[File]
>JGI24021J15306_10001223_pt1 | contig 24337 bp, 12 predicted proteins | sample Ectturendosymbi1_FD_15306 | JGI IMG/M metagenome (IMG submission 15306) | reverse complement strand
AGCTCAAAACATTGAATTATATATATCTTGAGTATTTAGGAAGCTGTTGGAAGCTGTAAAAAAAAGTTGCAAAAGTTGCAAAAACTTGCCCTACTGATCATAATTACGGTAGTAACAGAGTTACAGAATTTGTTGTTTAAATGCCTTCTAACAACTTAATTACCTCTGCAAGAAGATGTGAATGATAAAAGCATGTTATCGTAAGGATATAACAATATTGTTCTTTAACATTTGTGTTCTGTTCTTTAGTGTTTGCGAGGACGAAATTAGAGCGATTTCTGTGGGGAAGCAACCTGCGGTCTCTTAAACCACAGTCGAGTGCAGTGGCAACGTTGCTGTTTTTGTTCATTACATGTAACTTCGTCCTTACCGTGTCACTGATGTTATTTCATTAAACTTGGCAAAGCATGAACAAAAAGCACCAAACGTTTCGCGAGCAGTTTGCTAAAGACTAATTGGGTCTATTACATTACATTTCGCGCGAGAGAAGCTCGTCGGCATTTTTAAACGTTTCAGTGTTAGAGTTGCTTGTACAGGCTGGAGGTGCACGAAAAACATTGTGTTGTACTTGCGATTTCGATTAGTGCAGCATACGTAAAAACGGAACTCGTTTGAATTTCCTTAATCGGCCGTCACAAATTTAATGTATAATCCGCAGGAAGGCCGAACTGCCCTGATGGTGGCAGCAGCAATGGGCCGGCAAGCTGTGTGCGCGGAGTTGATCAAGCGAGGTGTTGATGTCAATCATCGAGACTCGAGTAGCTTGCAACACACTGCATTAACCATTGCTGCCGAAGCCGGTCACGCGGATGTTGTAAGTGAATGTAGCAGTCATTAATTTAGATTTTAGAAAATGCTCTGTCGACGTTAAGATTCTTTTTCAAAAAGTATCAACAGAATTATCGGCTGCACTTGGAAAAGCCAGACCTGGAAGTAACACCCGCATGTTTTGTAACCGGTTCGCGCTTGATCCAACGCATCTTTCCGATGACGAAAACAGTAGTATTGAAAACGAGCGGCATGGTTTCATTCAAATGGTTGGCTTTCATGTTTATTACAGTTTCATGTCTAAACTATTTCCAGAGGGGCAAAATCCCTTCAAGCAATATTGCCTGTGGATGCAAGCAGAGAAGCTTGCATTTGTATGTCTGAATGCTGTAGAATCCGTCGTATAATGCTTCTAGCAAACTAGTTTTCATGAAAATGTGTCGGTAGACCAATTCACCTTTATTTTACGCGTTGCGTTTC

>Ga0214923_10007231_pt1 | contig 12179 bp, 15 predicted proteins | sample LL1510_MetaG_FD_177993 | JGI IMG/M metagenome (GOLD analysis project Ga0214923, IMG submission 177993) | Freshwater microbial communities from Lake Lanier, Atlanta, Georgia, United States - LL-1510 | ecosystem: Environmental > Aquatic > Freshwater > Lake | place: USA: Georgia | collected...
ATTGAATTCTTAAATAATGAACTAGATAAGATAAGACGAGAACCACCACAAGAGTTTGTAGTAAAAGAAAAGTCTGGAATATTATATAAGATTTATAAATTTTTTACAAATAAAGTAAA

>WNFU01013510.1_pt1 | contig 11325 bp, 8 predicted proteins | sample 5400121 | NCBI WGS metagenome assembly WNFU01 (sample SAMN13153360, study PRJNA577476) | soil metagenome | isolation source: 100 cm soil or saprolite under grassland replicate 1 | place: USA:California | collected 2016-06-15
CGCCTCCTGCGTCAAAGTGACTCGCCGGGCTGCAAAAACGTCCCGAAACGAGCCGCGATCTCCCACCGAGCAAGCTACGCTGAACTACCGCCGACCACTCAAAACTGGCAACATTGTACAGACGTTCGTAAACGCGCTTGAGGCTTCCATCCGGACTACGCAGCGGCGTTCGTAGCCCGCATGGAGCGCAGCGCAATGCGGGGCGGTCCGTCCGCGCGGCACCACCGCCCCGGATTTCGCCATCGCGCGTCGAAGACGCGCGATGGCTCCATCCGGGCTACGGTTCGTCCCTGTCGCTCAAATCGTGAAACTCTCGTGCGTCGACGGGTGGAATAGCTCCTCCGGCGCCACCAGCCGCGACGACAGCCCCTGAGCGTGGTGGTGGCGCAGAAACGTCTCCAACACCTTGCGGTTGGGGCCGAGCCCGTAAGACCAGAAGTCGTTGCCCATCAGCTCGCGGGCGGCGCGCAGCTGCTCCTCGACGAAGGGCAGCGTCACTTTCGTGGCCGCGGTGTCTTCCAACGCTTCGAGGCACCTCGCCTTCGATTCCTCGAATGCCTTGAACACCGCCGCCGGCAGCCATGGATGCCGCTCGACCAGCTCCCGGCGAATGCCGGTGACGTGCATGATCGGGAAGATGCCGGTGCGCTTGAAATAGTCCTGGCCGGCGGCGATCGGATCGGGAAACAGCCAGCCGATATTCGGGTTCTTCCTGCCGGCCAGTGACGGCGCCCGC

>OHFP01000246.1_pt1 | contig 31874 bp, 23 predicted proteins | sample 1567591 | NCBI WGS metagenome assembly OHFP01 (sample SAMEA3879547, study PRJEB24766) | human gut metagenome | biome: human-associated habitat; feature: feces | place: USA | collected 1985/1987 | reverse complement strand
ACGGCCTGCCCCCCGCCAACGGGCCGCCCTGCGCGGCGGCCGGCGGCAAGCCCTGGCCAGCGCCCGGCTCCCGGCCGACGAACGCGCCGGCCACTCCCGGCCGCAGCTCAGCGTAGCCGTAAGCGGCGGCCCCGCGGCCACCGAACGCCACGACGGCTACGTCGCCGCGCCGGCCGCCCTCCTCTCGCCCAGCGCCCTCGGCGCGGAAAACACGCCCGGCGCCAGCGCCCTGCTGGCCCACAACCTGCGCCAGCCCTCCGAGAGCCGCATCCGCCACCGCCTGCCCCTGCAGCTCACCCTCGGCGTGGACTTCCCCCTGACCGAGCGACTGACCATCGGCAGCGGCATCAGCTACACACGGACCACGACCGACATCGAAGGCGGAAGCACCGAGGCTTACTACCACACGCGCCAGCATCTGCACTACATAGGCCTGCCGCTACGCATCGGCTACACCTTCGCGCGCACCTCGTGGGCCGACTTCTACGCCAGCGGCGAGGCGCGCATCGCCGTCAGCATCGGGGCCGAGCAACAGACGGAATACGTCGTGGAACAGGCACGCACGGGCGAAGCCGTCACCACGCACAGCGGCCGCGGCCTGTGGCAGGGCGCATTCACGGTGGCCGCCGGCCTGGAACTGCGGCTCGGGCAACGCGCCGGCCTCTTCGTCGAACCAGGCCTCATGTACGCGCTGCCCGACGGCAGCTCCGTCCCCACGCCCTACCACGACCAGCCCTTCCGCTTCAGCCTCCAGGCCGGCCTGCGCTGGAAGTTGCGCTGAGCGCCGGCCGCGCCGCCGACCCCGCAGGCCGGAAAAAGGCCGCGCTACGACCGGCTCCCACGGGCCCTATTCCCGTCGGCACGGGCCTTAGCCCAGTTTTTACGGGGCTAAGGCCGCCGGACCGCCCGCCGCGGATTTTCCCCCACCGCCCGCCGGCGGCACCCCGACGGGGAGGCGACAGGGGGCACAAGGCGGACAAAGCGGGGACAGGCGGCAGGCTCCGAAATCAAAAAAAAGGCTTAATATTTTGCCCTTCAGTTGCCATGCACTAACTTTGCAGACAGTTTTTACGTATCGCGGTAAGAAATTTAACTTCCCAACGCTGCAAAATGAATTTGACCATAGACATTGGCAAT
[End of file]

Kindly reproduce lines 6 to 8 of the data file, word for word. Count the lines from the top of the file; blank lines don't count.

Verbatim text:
CGCCTCCTGCGTCAAAGTGACTCGCCGGGCTGCAAAAACGTCCCGAAACGAGCCGCGATCTCCCACCGAGCAAGCTACGCTGAACTACCGCCGACCACTCAAAACTGGCAACATTGTACAGACGTTCGTAAACGCGCTTGAGGCTTCCATCCGGACTACGCAGCGGCGTTCGTAGCCCGCATGGAGCGCAGCGCAATGCGGGGCGGTCCGTCCGCGCGGCACCACCGCCCCGGATTTCGCCATCGCGCGTCGAAGACGCGCGATGGCTCCATCCGGGCTACGGTTCGTCCCTGTCGCTCAAATCGTGAAACTCTCGTGCGTCGACGGGTGGAATAGCTCCTCCGGCGCCACCAGCCGCGACGACAGCCCCTGAGCGTGGTGGTGGCGCAGAAACGTCTCCAACACCTTGCGGTTGGGGCCGAGCCCGTAAGACCAGAAGTCGTTGCCCATCAGCTCGCGGGCGGCGCGCAGCTGCTCCTCGACGAAGGGCAGCGTCACTTTCGTGGCCGCGGTGTCTTCCAACGCTTCGAGGCACCTCGCCTTCGATTCCTCGAATGCCTTGAACACCGCCGCCGGCAGCCATGGATGCCGCTCGACCAGCTCCCGGCGAATGCCGGTGACGTGCATGATCGGGAAGATGCCGGTGCGCTTGAAATAGTCCTGGCCGGCGGCGATCGGATCGGGAAACAGCCAGCCGATATTCGGGTTCTTCCTGCCGGCCAGTGACGGCGCCCGC

>OHFP01000246.1_pt1 | contig 31874 bp, 23 predicted proteins | sample 1567591 | NCBI WGS metagenome assembly OHFP01 (sample SAMEA3879547, study PRJEB24766) | human gut metagenome | biome: human-associated habitat; feature: feces | place: USA | collected 1985/1987 | reverse complement strand
ACGGCCTGCCCCCCGCCAACGGGCCGCCCTGCGCGGCGGCCGGCGGCAAGCCCTGGCCAGCGCCCGGCTCCCGGCCGACGAACGCGCCGGCCACTCCCGGCCGCAGCTCAGCGTAGCCGTAAGCGGCGGCCCCGCGGCCACCGAACGCCACGACGGCTACGTCGCCGCGCCGGCCGCCCTCCTCTCGCCCAGCGCCCTCGGCGCGGAAAACACGCCCGGCGCCAGCGCCCTGCTGGCCCACAACCTGCGCCAGCCCTCCGAGAGCCGCATCCGCCACCGCCTGCCCCTGCAGCTCACCCTCGGCGTGGACTTCCCCCTGACCGAGCGACTGACCATCGGCAGCGGCATCAGCTACACACGGACCACGACCGACATCGAAGGCGGAAGCACCGAGGCTTACTACCACACGCGCCAGCATCTGCACTACATAGGCCTGCCGCTACGCATCGGCTACACCTTCGCGCGCACCTCGTGGGCCGACTTCTACGCCAGCGGCGAGGCGCGCATCGCCGTCAGCATCGGGGCCGAGCAACAGACGGAATACGTCGTGGAACAGGCACGCACGGGCGAAGCCGTCACCACGCACAGCGGCCGCGGCCTGTGGCAGGGCGCATTCACGGTGGCCGCCGGCCTGGAACTGCGGCTCGGGCAACGCGCCGGCCTCTTCGTCGAACCAGGCCTCATGTACGCGCTGCCCGACGGCAGCTCCGTCCCCACGCCCTACCACGACCAGCCCTTCCGCTTCAGCCTCCAGGCCGGCCTGCGCTGGAAGTTGCGCTGAGCGCCGGCCGCGCCGCCGACCCCGCAGGCCGGAAAAAGGCCGCGCTACGACCGGCTCCCACGGGCCCTATTCCCGTCGGCACGGGCCTTAGCCCAGTTTTTACGGGGCTAAGGCCGCCGGACCGCCCGCCGCGGATTTTCCCCCACCGCCCGCCGGCGGCACCCCGACGGGGAGGCGACAGGGGGCACAAGGCGGACAAAGCGGGGACAGGCGGCAGGCTCCGAAATCAAAAAAAAGGCTTAATATTTTGCCCTTCAGTTGCCATGCACTAACTTTGCAGACAGTTTTTACGTATCGCGGTAAGAAATTTAACTTCCCAACGCTGCAAAATGAATTTGACCATAGACATTGGCAAT